The combination of financial pressures, academic demands, and increased vulnerability creates the risk of an academic zero-sum game: having to increase their work hours to pay for living costs can seriously undermine students’ ability to do well in their academic work. The aspiration for a financially secure future is undermined by a present need to make ends meet:
‘It makes me very stressed out, because I know that university will hopefully allow me to get into better financial situations, meaning that I need to get a good grade, this is made difficult when I have to work so frequently’ .
It is useful to bear in mind that some students welcome paid work as a change in pace, and a distraction from university work. As one respondent put it, ‘I enjoy work as it creates a good routine and increases my skills as well as being a financial benefit’. They crucially added, though, that they were also ‘in the fortunate position that I could choose not to work due to parental support but I like working and the independence that brings too’. It is therefore not undertaking paid work as such, but its kind, frequency, and necessity that makes a difference.
From the perspective of academic tutors, it can be frustrating as well as puzzling to witness that at a time when university costs more than ever, some students seem to be struggling to attend; do not complete non-assessed work; and seem to do the minimum of reading and class preparation required. Students’ comments shed some light on the interlocking constraints of academic work, paid work, and mental health which means that some students are unable to achieve to the best of their abilities. This is acutely felt by some, such as this respondent:
‘I understand uni is to come first however I have to do lots of paid work in order for myself to be here and perhaps suggesting extra docs to watch/readings to read is marginalising those that work as I feel so bad and inadequate when I don’t do it but there are physically not enough hours in the day’.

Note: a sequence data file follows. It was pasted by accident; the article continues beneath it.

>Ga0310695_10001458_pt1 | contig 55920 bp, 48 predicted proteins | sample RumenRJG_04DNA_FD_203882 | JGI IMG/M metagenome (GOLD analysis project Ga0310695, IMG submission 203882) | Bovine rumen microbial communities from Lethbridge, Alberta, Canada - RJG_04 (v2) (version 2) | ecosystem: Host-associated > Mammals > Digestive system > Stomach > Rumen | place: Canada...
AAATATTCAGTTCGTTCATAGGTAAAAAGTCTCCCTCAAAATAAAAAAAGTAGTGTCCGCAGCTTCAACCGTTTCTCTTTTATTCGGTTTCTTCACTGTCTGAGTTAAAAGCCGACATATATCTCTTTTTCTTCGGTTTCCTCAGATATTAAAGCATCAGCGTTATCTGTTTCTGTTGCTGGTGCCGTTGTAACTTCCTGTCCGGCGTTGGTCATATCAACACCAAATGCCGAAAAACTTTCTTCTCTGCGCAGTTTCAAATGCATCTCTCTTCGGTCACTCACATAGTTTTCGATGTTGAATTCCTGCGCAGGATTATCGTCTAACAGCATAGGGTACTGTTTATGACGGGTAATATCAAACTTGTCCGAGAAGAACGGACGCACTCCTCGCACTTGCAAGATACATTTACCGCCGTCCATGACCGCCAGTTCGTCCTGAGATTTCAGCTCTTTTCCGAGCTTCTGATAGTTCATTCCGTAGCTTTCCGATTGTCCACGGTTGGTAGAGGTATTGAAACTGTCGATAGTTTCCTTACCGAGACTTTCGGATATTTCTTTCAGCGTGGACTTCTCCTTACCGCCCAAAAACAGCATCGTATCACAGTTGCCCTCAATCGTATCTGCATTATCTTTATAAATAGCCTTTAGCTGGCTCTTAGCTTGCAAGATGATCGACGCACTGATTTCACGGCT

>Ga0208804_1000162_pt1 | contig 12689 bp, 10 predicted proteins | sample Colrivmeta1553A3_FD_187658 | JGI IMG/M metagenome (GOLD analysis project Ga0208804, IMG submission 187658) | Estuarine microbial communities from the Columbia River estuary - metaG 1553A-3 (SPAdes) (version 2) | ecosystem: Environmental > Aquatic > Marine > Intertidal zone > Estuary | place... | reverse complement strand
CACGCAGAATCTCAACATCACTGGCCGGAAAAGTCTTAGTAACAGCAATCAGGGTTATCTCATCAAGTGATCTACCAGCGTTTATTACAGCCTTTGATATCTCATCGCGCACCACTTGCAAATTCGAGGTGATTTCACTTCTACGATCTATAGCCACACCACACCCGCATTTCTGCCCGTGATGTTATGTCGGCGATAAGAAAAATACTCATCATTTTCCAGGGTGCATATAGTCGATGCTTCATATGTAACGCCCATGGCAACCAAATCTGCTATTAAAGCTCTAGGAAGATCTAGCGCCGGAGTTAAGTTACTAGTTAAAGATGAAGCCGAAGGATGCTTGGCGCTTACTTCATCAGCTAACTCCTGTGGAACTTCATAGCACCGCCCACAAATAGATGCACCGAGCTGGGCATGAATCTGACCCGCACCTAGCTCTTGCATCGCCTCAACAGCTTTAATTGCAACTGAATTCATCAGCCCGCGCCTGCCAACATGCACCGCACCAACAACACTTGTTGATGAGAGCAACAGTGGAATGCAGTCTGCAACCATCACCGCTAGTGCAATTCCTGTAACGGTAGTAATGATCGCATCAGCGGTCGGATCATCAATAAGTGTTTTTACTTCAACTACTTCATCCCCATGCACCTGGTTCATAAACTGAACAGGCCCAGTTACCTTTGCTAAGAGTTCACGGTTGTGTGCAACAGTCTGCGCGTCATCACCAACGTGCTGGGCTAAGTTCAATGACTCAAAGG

One way of alleviating pressures, one might suggest, is to improve access to on-campus counselling and support facilities. There is some irony in the fact that, partly as a result of the rise in tuition fees, universities are called to draw on some of this income to address problems that were caused by the change in university funding in the first place. On a more grounded level, a shared sentiment expressed by several students was the need for their situation to be acknowledged by tutors:
‘Many tutors do not realise I work and when explained some can be very un-sympathetic. Some are great and understand… but some completely disregard the fact that you HAVE to work and expect University to be the only thing you focus on which one; isn’t helpful and makes you feel worse and two; probably isn’t realistic’.
Clearly, it would be useful if academic staff remain mindful of these pressures. They do not affect all students, but they impact most negatively on those who are disadvantaged in other ways. Raising awareness, and understanding the constraints involved, is a start: as one student commented, ‘Just thank you for doing this survey. Really thank you. It’s really moving/special/validating to be asked these sorts of questions’.
Anne-Meike Fechter is a Reader in Anthropology in the School of Global Studies at the University of Sussex. With Paul Gilbert and Emilia Roycroft, she established the Global Studies Student Employment Survey, while she was Director of Student Experience at the School of Global Studies